A couple of weeks ago, I wrote a column for The Week in which I questioned the notion of electric cars being a green option. My arguments got swift rebuttals from backers of electric cars, but a new study produced in partnership between the British government and the car industry shows just how correct I was. Not only do electric vehicles produce just as much carbon in their overall cycle as internal-combustion engines, the need to replace the batteries actually makes the less green than current technology (via Jeff Dunetz):
ELECTRIC cars could produce higher emissions over their lifetimes than petrol equivalents because of the energy consumed in making their batteries, a study has found.
An electric car owner would have to drive at least 129,000km before producing a net saving in CO2. Many electric cars will not travel that far in their lifetime because they typically have a range of less than 145km on a single charge and are unsuitable for long trips. Even those driven 160,000km would save only about a tonne of CO2 over their lifetimes. …
The study was commissioned by the Low Carbon Vehicle Partnership, which is jointly funded by the British government and the car industry. It found that a mid-size electric car would produce 23.1 tonnes of CO2 over its lifetime, compared with 24 tonnes for a similar petrol car. Emissions from manufacturing electric cars are at least 50 per cent higher because batteries are made from materials such as lithium, copper and refined silicon, which require much energy to be processed.
Many electric cars are expected to need a replacement battery after a few years. Once the emissions from producing the second battery are added in, the total CO2 from producing an electric car rises to 12.6 tonnes, compared with 5.6 tonnes for a petrol car. Disposal also produces double the emissions because of the energy consumed in recovering and recycling metals in the battery. The study also took into account carbon emitted to generate the grid electricity consumed.
Battery manufacturing is an energy-intensive process, as is recycling and reclamation. Normal cars use batteries, of course, but only one per car rather than a bank of batteries. Moving to all-electric vehicles would mean an explosion of manufacturing, recycling, and disposal, none of which the US or the UK are prepared to handle.
As I also noted two weeks ago, that’s not the only “green” concern in the battery cycle:
Where do we plan to put all of the dead batteries that will necessarily have to be discarded? Some (but not all) components can be recycled, and those elements which must be disposed are not terribly eco-friendly, depending on the kind of batteries made. Lithium ion seems to be the direction most car manufacturers are heading, which poses fewer disposal risks to the environment — but still poses risks in mining and manufacturing, especially to groundwater.
Lithium also poses another blow to the argument for the electric car — its domestic availability. Eighty-five percent of the known reserves are inBolivia, Chile, and China, and lithium is not the only element needed for large-scale production of car battery systems. Large flake graphite is also needed, and China controls 80 percent of the market, along with other “rare earth” elements. Far from ending our dependence on foreign resources, we will merely exchange our dependence from the Middle East to China, which is not exactly an encouraging thought for our future.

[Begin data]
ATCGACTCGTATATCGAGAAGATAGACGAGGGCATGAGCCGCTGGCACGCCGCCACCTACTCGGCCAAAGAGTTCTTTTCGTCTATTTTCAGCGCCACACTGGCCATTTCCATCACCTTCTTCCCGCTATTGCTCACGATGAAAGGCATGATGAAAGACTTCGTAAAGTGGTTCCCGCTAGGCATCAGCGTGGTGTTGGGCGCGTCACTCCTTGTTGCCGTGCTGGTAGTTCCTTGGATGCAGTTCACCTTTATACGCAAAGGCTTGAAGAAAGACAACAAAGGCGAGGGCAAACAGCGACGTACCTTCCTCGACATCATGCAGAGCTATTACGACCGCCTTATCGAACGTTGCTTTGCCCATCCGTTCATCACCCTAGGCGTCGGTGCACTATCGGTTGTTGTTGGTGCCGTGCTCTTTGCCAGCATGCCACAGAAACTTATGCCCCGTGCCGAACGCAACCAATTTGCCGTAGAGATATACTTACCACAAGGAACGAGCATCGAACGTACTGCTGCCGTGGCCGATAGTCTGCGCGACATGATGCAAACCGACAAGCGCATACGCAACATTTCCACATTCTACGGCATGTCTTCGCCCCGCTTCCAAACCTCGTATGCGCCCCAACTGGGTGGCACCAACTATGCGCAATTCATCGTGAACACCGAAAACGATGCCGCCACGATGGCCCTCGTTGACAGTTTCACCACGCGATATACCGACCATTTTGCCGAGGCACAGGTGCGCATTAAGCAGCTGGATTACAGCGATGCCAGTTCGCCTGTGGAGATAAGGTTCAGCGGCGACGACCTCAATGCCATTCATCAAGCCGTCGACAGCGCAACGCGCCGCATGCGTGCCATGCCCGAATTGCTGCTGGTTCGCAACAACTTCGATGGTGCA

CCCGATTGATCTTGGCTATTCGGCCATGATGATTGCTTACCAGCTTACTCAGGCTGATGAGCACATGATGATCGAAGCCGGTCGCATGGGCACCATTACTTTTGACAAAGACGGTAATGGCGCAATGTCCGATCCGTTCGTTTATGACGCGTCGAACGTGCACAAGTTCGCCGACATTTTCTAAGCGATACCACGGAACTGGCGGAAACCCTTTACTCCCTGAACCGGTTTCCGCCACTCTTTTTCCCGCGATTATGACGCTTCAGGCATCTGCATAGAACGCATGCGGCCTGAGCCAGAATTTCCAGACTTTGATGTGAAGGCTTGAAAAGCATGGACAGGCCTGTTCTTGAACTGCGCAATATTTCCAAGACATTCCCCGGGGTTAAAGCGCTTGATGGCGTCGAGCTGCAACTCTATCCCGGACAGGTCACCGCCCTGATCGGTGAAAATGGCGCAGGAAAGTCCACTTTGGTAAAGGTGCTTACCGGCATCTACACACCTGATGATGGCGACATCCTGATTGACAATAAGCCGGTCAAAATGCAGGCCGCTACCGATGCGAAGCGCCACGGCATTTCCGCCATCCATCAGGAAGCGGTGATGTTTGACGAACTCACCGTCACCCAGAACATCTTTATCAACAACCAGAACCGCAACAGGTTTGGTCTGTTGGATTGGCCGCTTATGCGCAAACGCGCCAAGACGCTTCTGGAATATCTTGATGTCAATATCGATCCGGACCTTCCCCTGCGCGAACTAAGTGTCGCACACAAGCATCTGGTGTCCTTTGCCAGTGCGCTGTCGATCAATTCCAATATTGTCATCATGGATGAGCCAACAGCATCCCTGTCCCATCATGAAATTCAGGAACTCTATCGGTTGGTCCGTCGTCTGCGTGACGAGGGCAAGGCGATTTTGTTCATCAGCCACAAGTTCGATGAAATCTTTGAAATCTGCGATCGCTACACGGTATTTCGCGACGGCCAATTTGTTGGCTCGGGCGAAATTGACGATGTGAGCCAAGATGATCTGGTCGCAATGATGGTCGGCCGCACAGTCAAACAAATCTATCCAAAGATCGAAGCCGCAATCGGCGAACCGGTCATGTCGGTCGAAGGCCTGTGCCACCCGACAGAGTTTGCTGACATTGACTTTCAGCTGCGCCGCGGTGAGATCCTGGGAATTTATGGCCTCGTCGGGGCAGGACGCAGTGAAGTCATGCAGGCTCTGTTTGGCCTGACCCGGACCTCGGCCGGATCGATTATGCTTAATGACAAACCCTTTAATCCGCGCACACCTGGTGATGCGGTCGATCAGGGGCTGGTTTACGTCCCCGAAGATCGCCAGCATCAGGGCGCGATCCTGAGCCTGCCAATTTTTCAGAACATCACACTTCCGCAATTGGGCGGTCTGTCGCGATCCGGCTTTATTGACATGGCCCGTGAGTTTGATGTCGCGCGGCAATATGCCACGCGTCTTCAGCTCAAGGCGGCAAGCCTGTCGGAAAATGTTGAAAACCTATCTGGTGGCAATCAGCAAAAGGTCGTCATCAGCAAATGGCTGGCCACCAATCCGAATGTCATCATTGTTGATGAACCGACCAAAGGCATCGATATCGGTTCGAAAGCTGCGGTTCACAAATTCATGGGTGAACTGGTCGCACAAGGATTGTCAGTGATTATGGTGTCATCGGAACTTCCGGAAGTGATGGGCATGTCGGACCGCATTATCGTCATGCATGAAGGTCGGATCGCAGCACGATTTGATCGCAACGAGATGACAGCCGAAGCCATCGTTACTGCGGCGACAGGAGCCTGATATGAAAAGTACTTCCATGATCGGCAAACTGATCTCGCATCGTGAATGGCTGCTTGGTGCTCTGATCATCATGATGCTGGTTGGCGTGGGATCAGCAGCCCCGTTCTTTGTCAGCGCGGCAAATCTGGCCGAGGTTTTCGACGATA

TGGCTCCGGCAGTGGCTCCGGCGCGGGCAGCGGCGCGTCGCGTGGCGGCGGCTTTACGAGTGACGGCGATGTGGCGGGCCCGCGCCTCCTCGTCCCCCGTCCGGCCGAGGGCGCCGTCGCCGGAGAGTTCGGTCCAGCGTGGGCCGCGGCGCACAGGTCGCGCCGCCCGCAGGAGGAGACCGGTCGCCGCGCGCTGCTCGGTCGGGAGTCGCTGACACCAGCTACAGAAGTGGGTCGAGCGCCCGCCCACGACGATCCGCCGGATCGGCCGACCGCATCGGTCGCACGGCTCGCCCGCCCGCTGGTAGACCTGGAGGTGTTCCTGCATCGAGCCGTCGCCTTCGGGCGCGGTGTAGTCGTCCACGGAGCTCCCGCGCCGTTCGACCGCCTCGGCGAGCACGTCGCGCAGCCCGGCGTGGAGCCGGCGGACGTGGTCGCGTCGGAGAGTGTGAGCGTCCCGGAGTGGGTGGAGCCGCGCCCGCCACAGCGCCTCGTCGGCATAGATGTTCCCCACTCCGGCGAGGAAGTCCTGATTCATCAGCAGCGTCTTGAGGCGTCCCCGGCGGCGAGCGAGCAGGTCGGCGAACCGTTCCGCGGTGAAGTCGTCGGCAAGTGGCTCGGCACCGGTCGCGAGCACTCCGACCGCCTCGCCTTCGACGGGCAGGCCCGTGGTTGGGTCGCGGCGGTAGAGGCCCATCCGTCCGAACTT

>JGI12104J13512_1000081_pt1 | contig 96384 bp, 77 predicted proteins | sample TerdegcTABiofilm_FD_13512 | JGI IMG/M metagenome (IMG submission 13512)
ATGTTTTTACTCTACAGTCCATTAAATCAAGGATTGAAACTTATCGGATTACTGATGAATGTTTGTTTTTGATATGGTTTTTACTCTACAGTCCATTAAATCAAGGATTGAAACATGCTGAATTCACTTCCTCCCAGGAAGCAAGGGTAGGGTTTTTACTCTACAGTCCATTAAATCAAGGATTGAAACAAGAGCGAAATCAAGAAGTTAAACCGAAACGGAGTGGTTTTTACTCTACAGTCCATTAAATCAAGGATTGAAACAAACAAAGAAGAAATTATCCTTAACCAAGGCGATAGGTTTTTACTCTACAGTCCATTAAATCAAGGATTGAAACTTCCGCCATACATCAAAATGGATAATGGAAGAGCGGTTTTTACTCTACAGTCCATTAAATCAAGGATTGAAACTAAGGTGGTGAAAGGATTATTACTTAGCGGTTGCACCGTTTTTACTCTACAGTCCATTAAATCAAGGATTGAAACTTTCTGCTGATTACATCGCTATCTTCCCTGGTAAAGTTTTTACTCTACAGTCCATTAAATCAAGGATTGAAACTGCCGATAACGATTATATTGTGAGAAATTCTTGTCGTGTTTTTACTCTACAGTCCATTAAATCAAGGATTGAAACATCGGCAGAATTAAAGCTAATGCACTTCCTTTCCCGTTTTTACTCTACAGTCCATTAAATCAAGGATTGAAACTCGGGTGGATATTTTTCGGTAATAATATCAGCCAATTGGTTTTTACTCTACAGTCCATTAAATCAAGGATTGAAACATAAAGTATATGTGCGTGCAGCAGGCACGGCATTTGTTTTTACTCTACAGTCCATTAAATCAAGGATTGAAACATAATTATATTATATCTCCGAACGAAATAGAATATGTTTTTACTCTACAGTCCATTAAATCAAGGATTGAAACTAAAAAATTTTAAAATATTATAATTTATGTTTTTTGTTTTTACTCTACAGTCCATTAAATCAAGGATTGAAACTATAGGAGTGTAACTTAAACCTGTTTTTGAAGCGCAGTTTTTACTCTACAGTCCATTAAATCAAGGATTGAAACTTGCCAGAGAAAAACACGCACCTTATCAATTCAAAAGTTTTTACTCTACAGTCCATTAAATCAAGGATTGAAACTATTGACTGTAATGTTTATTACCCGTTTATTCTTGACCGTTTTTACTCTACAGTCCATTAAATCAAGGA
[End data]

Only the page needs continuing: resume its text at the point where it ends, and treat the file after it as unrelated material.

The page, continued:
Even if we did have these elements in abundance, we would need to mine and drill for them. Those are precisely the activities that environmentalists and short-sighted government policies have been blocking for decades in coal, oil, shale, and natural gas. Besides, “peak lithium” may arrive long before “peak oil,” as the Argonne National Laboratory estimates that we only have enough lithium available to manufacture car batteries through 2050 — less than 40 years from now. A lithium “crunch” could occur by 2017 — which also hardly lends confidence to the reliability of the electric car as a long-term solution.
We would have to do extensive mining somewhere to get the materials necessary to manufacture the batteries, most likely overseas, which makes us more dependent on foreign energy, not less so. Instead of putting us even further at the mercy of foreign countries for our transportation and energy needs, why not just convert to natural gas? The technology for natural-gas vehicles has been around for decades, and it burns cleanly while giving drivers a normal range for their cars. Natural gas is an abundant resource in the US, which would require less work to extract than the metals needed for a massive expansion of battery manufacturing, and would make the US much more self-reliant for energy. It also requires much less effort to transform into consumer-ready energy than either lithium (which still requires electrical charging and recharging) or gasoline, which requires heavy refining, with its own environmental issues.
If we want the most “green” solution for mass-produced energy in personal transportation, the answer is natural gas, not electric vehicles. That wouldn’t need overwhelming federal subsidies for decades to give the illusion of competitiveness, either.